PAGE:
or much of its 75-year existence, the Aldeburgh Festival reflected the interests – and prejudices – of its cofounder, Benjamin Britten. A man of genius, he also nurtured enmities against other composers, whom he regarded as second rate (but of whose fame he appears to have been a little jealous). It resulted in programming that was refined and eclectic, including much of the composer’s own output – and this persisted long after his death in 1976. However, the atmosphere could at times seem rather snooty and cliquish. This year’s festival, which opens on June 9, confirms that those days have gone.
The programme breaks out of the straitjacket of Britten’s prescriptive tastes. Several superb examples stand out. The BBC Philharmonic’s concert on June 11 ends with one of the symphonic canon’s greatest works, Sibelius’s 5th. It is preceded by a premiere of an orchestration of Manuel de Falla’s Fantasia baetica, written in 1919 for Artur Rubinstein, the legendary pianist – the arrangement was made by Francisco Coll, an alumnus of the Britten Pears Young Artist Programme. And reminding us of who made it all possible, Simone Lamsma, the leading Dutch violinist, will be the soloist in Britten’s Violin Concerto, written when the composer was just 25.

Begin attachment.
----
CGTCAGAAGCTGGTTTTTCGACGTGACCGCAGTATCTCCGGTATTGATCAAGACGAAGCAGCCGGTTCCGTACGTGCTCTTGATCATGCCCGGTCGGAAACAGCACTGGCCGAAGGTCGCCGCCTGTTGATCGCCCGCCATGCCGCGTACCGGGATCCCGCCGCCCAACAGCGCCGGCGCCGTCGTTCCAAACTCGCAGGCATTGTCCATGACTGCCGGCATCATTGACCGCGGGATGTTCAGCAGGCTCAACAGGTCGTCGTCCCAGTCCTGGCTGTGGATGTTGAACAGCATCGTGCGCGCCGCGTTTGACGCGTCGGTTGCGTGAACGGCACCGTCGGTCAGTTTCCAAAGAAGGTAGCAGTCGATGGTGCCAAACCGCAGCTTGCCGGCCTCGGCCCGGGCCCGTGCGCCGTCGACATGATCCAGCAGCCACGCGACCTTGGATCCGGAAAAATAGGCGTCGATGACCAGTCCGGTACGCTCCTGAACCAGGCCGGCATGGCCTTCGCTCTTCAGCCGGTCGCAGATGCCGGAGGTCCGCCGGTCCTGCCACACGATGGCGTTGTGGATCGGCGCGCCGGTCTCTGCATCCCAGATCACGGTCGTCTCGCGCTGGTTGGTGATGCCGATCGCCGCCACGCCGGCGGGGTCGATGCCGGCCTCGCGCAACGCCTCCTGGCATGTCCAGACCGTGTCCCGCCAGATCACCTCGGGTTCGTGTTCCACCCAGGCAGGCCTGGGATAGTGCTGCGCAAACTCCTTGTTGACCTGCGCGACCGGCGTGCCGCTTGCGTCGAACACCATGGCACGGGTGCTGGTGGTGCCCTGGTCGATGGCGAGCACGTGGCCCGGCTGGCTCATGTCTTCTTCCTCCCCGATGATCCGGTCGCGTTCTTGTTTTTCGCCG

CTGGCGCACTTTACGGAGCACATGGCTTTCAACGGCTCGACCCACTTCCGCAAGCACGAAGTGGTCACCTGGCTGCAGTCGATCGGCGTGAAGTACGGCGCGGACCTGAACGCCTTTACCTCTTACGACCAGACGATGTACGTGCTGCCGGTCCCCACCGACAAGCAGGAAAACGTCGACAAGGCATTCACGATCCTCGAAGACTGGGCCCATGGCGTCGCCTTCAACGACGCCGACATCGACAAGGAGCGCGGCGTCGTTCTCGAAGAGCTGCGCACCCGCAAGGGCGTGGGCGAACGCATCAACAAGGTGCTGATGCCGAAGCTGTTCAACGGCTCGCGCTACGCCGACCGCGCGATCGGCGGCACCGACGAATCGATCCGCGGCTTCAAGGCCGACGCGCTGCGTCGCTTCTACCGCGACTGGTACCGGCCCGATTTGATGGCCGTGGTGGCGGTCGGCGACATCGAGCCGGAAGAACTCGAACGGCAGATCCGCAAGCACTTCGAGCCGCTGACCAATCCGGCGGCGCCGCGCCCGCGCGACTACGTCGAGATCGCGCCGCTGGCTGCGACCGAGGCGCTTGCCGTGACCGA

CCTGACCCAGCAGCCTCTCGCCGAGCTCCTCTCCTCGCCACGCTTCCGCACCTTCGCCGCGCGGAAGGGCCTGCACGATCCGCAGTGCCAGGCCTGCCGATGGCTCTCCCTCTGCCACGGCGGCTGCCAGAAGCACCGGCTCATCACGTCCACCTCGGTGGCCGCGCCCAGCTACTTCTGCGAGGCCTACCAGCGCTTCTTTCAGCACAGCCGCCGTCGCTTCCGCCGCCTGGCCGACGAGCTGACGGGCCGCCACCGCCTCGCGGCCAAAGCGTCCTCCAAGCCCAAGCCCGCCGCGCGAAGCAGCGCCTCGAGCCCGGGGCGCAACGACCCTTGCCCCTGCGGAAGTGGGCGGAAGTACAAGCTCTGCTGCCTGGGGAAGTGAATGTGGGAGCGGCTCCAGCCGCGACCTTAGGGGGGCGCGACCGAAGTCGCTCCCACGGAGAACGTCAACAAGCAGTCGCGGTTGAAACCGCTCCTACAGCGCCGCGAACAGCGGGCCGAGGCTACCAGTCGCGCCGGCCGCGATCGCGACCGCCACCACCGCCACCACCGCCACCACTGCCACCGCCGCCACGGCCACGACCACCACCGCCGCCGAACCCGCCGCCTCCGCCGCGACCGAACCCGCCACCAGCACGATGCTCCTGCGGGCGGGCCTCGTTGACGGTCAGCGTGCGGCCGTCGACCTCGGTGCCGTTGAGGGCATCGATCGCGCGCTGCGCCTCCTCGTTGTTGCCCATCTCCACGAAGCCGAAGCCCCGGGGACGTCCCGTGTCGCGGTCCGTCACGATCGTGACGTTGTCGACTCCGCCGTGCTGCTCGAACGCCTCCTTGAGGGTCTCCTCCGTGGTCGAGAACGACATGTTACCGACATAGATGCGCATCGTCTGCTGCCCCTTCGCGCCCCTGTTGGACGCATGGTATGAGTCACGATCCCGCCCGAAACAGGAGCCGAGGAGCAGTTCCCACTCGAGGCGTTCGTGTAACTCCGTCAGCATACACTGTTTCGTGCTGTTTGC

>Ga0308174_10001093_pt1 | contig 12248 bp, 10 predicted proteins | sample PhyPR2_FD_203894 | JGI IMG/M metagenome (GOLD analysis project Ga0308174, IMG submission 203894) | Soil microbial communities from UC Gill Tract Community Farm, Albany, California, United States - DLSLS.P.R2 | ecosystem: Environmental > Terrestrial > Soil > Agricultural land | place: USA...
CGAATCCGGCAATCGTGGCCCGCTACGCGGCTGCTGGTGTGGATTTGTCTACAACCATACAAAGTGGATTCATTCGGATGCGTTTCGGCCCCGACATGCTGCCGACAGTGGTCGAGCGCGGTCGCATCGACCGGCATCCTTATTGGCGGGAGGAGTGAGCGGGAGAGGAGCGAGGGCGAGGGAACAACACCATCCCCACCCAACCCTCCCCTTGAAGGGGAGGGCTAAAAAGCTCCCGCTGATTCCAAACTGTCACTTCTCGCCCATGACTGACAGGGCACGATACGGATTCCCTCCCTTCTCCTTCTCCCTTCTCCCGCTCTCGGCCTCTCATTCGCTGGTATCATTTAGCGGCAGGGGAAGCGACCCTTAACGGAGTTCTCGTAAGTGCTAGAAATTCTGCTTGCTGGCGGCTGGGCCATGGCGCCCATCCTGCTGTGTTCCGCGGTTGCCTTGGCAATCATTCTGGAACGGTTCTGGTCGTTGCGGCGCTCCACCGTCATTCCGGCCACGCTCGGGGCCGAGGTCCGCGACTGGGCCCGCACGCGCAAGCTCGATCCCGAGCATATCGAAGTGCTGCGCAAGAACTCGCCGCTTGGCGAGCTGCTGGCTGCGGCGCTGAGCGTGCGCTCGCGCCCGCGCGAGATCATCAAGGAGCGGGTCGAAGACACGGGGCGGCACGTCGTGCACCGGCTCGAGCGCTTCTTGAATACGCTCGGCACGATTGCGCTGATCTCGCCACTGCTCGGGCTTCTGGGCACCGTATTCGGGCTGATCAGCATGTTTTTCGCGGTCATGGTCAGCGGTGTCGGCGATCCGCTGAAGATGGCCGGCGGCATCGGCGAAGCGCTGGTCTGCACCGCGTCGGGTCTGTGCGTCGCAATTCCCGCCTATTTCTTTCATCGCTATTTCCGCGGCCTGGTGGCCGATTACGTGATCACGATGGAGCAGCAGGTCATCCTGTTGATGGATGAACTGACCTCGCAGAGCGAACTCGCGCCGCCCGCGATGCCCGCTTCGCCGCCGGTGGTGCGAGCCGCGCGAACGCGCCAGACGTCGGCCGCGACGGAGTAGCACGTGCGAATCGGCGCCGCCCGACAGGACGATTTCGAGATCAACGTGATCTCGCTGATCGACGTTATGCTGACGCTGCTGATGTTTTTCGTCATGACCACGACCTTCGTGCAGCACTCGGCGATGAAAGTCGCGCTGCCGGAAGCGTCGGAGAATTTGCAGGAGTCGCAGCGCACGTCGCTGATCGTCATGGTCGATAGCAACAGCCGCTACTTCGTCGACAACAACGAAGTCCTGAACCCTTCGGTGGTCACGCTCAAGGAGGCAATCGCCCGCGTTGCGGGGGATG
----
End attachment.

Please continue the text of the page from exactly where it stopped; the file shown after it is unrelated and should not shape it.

The next evening Rumon Gamba conducts the BBC Philharmonic in another Britten jewel, his Sinfonia da Requiem, teeming with mesmerising sounds, darkness and astonishing ideas. But then there is Metacosmos by the contemporary Icelandic composer Anna Thorvaldsdottir; and for the finale, Tchaikovsky’s masterpiece, the Pathétique symphony.
The concert on June 15 ends a remarkable neglect by the Festival, culminating in Elgar’s majestic First Symphony played by the City of Birmingham Symphony Orchestra conducted by Kazuki Yamada (the first time any Elgar symphony has been performed there). Again, there is a Britten classic – the sublime Ian Bostridge will sing in the Serenade for Tenor, Horn and Strings – but the real gem is a shamefully rare performance of Holst’s captivating Japanese Suite. Tickets are scarce, but all these concerts will be broadcast later by Radio 3.
The commitment at Aldeburgh to new music remains as strong as ever. The festival opens with the world premiere of Sarah Angliss’s opera Giant, the true story of an 18th-century Irishman, Charles Byrne, whose 7ft 6in height made him a curiosity at the time, and who was betrayed by the surgeon John Hunter.